Deal Saves Four Minneapolis Firefighter Jobs

A last-minute compromise Friday between Minneapolis Mayor R.T. Rybak and the City Council spared four of the 10 firefighters facing layoffs as the result of the strained city budget.

The surprise deal capped a week of vocal lobbying over hiring priorities, in which the city’s search for a bicycle and pedestrian coordinator took center stage. Following Friday’s deal, six firefighters are still set to lose their jobs as a result of frozen state aid, after the city already used contingency funds to keep 31 of their colleagues on the job.

MINNEAPOLIS, MN &#8211 Fire Chief Alex Jackson has warned the layoffs will result in longer response times, but said Friday he expects the compromise to mitigate those effects. Several firefighters are also expected to retire, making room for some laid-off employees to be recalled.

“We did something today you didn’t see at the Capitol or in Washington — we compromised,” Rybak said after the meeting. “And that compromise saved some firefighters’ jobs. It didn’t put more pressure on property taxpayers.”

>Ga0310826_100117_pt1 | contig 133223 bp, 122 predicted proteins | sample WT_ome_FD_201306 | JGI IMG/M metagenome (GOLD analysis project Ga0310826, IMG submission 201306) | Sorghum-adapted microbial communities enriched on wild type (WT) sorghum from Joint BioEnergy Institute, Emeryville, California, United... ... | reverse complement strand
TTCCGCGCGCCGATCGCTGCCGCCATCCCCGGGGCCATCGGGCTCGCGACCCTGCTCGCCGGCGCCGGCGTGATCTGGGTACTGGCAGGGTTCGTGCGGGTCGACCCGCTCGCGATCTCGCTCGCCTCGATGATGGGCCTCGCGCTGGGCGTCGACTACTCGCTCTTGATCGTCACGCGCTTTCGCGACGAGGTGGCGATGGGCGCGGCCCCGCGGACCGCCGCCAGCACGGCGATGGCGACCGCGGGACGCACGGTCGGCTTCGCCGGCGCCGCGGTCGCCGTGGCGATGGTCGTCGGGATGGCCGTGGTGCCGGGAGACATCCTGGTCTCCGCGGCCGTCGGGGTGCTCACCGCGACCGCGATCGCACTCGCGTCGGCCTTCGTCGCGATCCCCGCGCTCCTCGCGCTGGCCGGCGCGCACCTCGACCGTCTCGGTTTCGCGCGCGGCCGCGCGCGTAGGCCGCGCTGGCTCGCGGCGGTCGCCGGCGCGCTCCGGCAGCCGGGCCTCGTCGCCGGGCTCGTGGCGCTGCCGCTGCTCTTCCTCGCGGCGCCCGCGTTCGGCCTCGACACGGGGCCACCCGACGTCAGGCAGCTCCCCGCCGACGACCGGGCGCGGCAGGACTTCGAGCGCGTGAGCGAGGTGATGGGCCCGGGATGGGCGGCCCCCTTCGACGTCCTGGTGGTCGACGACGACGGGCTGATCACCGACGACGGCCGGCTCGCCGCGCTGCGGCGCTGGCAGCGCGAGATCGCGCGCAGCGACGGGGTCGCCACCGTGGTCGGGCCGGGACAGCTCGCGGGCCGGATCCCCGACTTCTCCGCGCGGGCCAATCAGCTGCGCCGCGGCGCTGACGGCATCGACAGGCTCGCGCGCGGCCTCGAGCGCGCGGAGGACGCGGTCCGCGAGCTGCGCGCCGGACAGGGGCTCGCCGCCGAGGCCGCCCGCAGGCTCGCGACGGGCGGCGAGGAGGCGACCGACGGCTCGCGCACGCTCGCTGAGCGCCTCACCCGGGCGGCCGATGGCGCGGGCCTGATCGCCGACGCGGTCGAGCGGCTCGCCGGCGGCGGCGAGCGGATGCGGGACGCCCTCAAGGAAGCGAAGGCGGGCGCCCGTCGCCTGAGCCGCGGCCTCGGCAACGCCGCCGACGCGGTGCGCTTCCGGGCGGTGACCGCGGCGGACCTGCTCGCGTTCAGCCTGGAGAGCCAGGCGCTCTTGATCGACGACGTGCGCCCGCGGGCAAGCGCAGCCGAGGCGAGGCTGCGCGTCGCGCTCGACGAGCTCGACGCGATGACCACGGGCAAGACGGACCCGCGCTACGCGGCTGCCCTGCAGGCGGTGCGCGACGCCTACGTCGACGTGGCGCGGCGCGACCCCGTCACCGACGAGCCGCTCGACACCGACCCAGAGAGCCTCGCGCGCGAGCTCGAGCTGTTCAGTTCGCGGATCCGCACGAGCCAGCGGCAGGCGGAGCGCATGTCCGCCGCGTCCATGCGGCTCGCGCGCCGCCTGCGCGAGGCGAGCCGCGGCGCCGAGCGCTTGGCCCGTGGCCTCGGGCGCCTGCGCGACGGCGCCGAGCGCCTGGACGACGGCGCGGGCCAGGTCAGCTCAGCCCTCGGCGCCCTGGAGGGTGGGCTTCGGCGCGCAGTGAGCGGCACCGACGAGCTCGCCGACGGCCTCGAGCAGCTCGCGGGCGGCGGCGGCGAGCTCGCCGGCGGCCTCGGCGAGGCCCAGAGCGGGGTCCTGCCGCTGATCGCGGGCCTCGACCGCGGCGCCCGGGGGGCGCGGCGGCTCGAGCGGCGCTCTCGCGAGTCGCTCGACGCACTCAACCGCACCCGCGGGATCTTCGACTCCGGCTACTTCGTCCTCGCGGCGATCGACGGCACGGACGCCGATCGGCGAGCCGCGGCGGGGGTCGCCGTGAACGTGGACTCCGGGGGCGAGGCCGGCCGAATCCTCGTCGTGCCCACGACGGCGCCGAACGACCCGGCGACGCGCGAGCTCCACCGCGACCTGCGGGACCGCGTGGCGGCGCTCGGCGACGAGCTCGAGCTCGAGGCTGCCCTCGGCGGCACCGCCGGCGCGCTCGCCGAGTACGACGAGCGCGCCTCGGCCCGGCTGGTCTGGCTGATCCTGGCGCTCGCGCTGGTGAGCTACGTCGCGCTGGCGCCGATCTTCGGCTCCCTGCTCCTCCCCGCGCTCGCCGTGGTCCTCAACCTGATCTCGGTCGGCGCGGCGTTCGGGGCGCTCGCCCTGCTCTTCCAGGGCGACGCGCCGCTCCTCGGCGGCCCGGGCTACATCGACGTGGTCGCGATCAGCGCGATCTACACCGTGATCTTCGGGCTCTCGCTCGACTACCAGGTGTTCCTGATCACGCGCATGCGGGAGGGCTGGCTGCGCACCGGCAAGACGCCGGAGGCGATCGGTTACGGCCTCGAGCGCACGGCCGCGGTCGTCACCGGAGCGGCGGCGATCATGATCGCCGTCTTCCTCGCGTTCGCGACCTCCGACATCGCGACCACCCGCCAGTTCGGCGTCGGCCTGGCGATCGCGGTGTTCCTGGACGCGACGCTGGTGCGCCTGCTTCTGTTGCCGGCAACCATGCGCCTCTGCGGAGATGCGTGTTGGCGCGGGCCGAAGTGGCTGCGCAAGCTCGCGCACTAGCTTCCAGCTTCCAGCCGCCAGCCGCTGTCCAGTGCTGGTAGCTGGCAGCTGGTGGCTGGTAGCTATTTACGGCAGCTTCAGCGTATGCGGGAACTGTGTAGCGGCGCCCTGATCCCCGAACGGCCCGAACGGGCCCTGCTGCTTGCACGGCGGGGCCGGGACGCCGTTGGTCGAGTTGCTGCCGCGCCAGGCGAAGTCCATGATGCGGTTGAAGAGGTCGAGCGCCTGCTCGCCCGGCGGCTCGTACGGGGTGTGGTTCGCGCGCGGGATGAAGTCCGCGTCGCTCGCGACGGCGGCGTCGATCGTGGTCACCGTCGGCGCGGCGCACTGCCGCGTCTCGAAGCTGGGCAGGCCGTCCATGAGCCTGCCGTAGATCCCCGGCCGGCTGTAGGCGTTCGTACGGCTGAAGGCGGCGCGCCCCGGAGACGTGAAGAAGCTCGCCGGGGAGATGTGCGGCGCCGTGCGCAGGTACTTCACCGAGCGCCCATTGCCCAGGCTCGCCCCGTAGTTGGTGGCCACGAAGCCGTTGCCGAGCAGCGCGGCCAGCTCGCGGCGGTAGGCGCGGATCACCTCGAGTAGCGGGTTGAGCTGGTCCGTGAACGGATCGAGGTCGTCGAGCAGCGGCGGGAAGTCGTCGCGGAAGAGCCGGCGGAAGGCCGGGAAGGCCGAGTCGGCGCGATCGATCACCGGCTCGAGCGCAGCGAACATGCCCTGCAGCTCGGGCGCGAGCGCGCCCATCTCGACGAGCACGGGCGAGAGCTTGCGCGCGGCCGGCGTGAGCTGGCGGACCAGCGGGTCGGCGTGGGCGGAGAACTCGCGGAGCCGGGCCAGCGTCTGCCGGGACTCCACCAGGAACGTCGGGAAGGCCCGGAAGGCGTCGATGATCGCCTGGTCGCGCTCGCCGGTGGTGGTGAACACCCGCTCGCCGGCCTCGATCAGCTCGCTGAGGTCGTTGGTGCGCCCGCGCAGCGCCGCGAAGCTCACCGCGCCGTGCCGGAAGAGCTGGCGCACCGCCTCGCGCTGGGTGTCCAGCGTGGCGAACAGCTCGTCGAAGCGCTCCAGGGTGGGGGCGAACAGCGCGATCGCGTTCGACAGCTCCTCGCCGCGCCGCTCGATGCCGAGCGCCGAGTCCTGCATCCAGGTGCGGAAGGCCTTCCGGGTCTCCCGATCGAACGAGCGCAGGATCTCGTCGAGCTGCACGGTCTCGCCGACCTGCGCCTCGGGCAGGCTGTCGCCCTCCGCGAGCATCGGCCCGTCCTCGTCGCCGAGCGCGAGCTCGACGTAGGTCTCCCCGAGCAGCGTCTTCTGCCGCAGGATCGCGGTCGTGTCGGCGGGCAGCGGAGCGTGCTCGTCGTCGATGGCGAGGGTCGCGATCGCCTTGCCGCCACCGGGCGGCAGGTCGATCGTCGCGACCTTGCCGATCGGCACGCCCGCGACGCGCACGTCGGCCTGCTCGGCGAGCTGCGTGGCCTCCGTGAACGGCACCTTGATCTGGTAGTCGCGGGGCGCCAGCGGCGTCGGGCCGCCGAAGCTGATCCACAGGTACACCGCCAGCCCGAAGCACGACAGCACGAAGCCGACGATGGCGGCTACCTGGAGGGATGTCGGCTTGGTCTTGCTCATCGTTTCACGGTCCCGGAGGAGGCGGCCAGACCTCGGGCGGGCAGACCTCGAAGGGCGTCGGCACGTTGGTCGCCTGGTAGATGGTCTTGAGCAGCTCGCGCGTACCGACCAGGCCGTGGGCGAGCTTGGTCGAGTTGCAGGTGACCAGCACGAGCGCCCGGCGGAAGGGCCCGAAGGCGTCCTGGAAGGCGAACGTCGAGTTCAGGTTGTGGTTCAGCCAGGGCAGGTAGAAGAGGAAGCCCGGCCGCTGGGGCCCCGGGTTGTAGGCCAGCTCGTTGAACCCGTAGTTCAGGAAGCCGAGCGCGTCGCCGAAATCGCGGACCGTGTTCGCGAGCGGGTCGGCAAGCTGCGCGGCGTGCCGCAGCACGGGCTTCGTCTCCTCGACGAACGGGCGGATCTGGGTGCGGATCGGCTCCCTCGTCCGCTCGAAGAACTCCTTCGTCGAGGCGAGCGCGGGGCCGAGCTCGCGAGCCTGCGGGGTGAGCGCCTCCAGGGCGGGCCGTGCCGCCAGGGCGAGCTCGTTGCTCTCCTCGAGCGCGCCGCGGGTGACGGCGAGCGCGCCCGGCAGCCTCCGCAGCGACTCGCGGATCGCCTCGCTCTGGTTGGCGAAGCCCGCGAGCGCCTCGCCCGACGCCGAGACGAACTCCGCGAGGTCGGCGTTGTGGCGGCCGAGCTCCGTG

The council had tried to save all 10 firefighter jobs using one-time funds, but its attempt to override Rybak’s veto of its proposal fell one vote short Friday.

The final compromise package, which passed unanimously, found more permanent savings to spare the layoffs through 2012 by eliminating 12 vacant positions in other areas of city government.

The firefighters union has campaigned aggressively this week to protect all of the threatened jobs. They distributed fliers in Council Member Robert Lilligren’s district Monday and showed up en masse at Friday’s hearing wearing yellow shirts.

Union president Mark Lakosky said the deal still leaves the city shorthanded. “It’s a compromise on the backs of the citizens as far as public safety,” Lakosky said.

Some of the vacant positions that will not be filled include a deputy police chief and police captain, as well as two city planners and a city attorney. Rybak said he had already planned to cut the positions in his 2012 budget proposal, expected later this month.


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